The rubric is designed to be used in a number of ways. Firstly, teachers can record students’ use of strategies on an ongoing basis. Teachers can highlight the strategies students are using during individual conferences or during small group close or guided reading. The most useful information will be gained when students are engaged in reading challenging texts.

Strategy use may be recorded over a number of texts. Not all strategies will be evident in one conference. Often during small group reciprocal teaching, guided reading or a close reading of a challenging text, the students’ conversations provide valuable information on the understanding and strategy use.

By highlighting the strategy indicators, the teacher and student can use these to set goals for further learning.

The rubric shows a seventh grade student’s growth in using comprehension strategies over 2010 -2011. Using different color highlights for different marking periods shows how the student’s strategy use has changed.

Overview of Comprehension Strategies


Thoughtful readers use relevant prior knowledge to predict when reading. Use of this strategy helps students:

  • Bring knowledge from life experiences to their reading
  • Form predictions based on this prior knowledge
  • Engage more deeply with the text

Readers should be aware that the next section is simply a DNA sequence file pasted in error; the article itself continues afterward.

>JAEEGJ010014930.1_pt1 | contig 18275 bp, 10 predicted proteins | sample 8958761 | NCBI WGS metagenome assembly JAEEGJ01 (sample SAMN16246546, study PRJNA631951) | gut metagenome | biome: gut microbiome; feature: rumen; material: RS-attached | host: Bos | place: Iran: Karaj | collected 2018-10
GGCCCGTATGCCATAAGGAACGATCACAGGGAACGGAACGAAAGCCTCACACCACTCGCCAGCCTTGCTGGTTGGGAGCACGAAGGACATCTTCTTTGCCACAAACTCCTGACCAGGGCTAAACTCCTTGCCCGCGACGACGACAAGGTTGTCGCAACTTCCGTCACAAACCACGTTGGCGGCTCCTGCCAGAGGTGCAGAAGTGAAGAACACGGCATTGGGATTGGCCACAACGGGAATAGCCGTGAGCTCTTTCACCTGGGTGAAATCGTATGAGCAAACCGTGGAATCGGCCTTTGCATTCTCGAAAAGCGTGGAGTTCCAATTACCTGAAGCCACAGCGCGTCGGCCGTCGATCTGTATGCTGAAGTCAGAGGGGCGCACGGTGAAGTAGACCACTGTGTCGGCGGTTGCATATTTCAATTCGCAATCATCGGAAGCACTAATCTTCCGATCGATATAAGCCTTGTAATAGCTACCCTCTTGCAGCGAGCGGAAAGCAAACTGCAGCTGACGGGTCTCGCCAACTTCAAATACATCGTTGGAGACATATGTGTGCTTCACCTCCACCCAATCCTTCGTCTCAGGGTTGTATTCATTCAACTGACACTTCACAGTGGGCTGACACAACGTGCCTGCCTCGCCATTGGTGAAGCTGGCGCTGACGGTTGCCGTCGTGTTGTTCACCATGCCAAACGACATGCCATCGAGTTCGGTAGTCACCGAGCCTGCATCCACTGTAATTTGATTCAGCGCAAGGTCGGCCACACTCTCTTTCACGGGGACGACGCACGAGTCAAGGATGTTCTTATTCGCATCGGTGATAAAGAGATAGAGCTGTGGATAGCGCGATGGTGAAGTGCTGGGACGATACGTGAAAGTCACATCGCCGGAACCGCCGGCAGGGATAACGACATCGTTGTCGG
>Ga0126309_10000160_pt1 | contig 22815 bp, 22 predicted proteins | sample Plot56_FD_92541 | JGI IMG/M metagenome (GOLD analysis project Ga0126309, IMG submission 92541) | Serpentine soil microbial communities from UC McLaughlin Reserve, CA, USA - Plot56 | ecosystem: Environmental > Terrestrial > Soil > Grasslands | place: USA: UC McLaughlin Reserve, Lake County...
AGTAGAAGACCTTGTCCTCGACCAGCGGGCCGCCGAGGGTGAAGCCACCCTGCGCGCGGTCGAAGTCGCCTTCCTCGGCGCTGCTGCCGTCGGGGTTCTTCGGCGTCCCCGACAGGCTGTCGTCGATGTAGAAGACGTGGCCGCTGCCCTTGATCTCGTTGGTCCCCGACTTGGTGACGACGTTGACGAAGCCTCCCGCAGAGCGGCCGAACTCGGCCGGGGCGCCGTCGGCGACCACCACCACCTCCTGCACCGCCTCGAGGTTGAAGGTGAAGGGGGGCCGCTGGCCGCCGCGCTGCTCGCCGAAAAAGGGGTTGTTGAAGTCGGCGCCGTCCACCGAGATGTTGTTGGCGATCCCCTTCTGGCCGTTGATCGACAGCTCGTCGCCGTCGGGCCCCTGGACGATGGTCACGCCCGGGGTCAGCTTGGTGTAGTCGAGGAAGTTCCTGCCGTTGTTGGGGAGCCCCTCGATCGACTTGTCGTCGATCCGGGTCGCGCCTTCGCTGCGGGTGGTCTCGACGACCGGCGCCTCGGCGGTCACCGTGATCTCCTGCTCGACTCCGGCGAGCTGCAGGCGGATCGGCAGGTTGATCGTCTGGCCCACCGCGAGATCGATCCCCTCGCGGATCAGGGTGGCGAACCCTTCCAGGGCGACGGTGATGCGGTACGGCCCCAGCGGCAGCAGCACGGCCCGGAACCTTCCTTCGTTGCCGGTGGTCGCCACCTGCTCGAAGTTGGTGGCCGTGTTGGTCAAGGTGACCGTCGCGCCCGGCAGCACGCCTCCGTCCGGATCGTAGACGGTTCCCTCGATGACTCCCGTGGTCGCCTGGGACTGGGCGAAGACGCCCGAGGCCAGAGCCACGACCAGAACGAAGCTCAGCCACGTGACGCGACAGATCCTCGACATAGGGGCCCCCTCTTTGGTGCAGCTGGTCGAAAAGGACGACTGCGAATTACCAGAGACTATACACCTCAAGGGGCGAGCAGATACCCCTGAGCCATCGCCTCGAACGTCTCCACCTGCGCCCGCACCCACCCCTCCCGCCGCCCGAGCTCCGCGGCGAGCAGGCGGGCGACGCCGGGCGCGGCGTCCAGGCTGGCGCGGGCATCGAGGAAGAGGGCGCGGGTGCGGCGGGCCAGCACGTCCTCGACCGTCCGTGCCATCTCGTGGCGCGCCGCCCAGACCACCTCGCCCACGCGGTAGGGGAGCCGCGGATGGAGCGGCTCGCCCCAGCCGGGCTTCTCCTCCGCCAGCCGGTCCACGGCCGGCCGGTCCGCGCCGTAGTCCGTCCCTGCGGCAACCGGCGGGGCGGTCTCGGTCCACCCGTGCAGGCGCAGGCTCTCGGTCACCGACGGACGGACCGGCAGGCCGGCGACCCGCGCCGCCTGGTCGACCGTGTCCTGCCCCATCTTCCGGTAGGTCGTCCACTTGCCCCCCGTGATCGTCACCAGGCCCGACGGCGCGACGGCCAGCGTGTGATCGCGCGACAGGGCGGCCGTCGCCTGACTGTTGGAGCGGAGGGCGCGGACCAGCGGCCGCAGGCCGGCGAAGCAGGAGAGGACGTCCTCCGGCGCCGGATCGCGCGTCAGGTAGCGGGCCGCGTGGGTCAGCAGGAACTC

Fluent readers actively and strategically engage when reading by asking questions. Questioning allows students to:

  • Focus their reading
  • Clarify meaning
  • Critically reflect on what they have read

Text Structure

Students who consciously attend to text structures and features are able to:

  • Comprehend and recall texts more effectively
  • Analyze and synthesize written texts
  • Think critically about their reading


The use of visualizing techniques and visual representations helps students:

  • Use mental imagery as a comprehension strategy
  •  Focus on concepts, and relations between concepts, as they read
  • Learn how to view information critically and thoughtfully



Summarization is an essential comprehension strategy that enables students to:

  • Focus on major points in the text
  • Establish in their own minds what they think the text is saying
  • Deepen their knowledge of what they have read


By recognizing and talking out loud about their metacognitive processes students learn to:

  • Monitor their own thinking processes
  • Adjust their thinking to achieve clearer comprehension
  • Clarify meaning as they continue to read